What astronomical events have helped determine the accuracy of historical dates of Middle Eastern (specifically Persian) events? Some examples of Middle Eastern/Persian events could be the year a king was reigning or the start/end of war. Some examples of astronomical events could be observed supernovae or comets.

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All our system of exact dating of events of ancient history is based on Babylonian astronomical observations.

There is a large number of astronomical cuneiform tables found in Mesopotamia. Only in British Museum there are 20,000 of them. They are dated and contain various astronomical data (positions of the Moon, planets, eclipses etc.) which can be verified. Many of them have been published in the book: Astronomical cuneiform texts; Babylonian ephemerides of the Seleucid period for the motion of the sun, the moon, and the planets. Three volumes.1955 by O. Neugebauer.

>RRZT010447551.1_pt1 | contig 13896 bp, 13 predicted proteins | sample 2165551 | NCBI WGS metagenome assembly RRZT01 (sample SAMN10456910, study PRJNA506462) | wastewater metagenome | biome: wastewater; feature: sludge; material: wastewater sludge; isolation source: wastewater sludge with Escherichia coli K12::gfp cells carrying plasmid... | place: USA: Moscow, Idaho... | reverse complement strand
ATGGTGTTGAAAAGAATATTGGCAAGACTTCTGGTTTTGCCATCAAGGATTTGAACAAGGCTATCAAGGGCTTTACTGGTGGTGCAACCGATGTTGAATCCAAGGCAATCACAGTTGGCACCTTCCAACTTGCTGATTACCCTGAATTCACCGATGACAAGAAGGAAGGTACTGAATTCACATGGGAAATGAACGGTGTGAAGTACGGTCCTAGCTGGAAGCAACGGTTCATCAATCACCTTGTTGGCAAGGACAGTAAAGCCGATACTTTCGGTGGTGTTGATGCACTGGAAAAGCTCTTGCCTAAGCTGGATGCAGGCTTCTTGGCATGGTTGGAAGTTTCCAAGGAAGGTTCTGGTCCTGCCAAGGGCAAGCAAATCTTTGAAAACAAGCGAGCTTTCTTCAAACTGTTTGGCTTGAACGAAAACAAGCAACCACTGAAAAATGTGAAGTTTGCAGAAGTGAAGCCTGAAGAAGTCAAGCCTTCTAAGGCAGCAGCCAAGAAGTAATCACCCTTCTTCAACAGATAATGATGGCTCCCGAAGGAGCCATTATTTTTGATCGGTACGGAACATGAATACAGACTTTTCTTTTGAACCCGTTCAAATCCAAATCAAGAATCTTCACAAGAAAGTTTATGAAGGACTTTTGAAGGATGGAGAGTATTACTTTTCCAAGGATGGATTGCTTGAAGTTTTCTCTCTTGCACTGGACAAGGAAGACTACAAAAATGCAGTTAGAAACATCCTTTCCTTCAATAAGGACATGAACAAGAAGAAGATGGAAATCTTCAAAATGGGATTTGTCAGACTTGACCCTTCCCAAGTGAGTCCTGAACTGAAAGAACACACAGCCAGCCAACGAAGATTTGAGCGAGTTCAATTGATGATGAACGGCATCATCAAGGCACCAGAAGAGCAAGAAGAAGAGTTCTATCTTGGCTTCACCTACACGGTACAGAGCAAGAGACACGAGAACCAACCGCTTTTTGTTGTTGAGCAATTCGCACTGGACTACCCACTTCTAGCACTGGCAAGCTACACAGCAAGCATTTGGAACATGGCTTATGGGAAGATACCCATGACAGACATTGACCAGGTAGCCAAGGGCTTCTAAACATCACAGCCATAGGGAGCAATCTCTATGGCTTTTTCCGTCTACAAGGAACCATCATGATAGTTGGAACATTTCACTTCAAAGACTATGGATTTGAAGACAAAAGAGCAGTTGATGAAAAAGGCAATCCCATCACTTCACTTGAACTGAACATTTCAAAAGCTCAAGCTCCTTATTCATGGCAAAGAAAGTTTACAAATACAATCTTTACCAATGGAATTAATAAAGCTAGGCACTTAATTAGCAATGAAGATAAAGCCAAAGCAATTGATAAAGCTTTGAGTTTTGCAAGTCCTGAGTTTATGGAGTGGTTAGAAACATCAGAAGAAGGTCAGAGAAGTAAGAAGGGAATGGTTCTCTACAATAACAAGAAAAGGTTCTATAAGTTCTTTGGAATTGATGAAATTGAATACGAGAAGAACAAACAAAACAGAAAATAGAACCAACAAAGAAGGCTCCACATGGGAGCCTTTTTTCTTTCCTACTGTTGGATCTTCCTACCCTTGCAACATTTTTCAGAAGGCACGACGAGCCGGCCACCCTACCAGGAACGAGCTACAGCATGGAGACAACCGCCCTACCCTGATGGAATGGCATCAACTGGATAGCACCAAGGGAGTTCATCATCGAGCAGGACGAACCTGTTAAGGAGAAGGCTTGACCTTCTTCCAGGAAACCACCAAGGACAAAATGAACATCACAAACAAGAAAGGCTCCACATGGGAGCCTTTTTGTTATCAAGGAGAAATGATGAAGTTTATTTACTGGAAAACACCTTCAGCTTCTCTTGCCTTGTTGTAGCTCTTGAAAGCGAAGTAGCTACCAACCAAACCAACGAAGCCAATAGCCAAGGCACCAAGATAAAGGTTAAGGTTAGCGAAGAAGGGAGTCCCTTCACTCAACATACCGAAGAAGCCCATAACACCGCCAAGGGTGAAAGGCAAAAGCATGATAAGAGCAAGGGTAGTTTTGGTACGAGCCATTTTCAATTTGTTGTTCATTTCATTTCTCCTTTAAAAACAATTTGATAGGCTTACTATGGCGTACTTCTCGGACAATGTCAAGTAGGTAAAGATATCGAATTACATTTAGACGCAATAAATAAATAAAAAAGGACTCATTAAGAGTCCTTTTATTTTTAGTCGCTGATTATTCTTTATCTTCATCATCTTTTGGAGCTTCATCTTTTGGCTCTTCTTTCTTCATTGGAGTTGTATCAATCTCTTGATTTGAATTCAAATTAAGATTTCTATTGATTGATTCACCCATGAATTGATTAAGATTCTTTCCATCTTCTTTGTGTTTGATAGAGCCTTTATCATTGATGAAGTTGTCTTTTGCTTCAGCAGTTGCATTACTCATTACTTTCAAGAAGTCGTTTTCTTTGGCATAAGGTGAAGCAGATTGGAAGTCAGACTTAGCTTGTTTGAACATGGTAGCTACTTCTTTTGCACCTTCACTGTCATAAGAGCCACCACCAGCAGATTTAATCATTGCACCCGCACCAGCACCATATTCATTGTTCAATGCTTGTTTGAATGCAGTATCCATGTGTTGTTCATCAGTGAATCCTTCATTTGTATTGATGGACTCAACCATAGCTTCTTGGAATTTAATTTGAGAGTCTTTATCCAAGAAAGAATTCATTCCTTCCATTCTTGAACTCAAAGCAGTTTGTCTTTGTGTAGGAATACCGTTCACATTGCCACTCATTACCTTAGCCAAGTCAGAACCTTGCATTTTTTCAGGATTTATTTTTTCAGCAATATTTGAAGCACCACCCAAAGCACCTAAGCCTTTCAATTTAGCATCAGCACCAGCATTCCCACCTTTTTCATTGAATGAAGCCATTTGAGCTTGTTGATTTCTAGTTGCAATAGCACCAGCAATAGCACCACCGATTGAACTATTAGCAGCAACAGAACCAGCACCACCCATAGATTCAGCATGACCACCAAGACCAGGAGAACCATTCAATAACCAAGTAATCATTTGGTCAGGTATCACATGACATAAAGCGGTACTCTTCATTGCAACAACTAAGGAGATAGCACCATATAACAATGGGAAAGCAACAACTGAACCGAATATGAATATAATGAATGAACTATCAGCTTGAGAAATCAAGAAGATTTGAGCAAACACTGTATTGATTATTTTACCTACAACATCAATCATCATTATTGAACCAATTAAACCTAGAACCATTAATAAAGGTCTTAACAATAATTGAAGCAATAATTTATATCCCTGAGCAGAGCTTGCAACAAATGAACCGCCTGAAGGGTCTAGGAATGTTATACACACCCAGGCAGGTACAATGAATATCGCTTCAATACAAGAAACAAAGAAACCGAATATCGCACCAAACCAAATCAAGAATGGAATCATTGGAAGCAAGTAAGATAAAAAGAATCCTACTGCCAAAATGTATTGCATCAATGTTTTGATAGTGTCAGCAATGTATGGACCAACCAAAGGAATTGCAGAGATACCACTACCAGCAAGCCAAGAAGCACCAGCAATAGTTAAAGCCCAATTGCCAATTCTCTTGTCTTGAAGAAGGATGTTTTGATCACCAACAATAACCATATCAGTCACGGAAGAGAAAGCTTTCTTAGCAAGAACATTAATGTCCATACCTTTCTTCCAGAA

Astronomical observation records from Babylon cover almost continuously the period since Nabonassar (747-734 b.c.). So dating the observations is possible since this time. This was done already by Ptolemy who passed to us the so-called "Canon of Kings" which is the list of Babylonian rulers since Nabonassar to his days, with dates. Cuneiform texts deciphered only in 19th century confirm this list, and it is actually the foundation for exact dating of events of the ancient history. Once the correspondence of any calendar with Babylonian one is established, we have the exact dating, accurate to one day.

  • Is this the same book? books.google.com/books?id=sCLvBwAAQBAJ Mar 22, 2017 at 19:22
  • Also, do you know of a place online (not in Google Books or a similar location) where a similar list would be found? Mar 22, 2017 at 19:25
  • @A Child of God: what "similar list"? Ptolemy's list can be found on Wikipedia: en.wikipedia.org/wiki/Canon_of_Kings
    – Alex
    Mar 23, 2017 at 2:45
  • @Child of God: Yes this is the book I mentioned. For a popular exposition see Neugebauer, Exact Sciences in Antiquity (many editions).
    – Alex
    Mar 23, 2017 at 2:46

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